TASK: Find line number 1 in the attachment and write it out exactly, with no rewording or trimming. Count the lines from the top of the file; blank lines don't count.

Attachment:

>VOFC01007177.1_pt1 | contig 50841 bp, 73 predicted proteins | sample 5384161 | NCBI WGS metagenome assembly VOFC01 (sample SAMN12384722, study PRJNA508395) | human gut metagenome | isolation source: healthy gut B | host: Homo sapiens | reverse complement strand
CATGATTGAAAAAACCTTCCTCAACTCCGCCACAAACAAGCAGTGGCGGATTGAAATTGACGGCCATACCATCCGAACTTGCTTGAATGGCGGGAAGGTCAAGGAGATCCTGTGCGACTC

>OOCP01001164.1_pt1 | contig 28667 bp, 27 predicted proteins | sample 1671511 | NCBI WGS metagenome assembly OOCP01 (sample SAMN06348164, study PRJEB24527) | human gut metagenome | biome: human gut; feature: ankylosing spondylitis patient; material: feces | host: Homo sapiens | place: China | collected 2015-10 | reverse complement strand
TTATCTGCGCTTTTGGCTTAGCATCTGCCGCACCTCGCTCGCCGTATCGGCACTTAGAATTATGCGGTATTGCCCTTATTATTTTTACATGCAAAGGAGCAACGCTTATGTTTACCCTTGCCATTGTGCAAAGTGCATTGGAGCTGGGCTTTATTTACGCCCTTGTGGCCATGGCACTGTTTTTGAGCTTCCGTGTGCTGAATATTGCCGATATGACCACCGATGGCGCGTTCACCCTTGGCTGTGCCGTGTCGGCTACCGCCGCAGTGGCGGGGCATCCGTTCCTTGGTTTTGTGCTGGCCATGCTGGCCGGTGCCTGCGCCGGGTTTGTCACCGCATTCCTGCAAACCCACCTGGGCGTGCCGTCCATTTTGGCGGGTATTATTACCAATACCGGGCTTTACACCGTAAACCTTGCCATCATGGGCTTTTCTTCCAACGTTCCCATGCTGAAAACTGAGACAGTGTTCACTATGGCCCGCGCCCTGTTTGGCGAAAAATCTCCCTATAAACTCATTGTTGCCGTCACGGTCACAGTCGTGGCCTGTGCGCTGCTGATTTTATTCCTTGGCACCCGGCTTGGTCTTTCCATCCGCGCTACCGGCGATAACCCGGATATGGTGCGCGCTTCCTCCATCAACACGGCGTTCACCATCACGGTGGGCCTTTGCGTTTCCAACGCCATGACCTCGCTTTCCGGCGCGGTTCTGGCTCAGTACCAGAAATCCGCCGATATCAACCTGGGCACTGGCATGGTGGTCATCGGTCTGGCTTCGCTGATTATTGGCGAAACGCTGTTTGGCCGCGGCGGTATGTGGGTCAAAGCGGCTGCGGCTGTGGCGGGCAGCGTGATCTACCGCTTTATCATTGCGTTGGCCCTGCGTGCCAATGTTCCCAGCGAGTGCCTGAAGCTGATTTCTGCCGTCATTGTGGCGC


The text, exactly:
>VOFC01007177.1_pt1 | contig 50841 bp, 73 predicted proteins | sample 5384161 | NCBI WGS metagenome assembly VOFC01 (sample SAMN12384722, study PRJNA508395) | human gut metagenome | isolation source: healthy gut B | host: Homo sapiens | reverse complement strand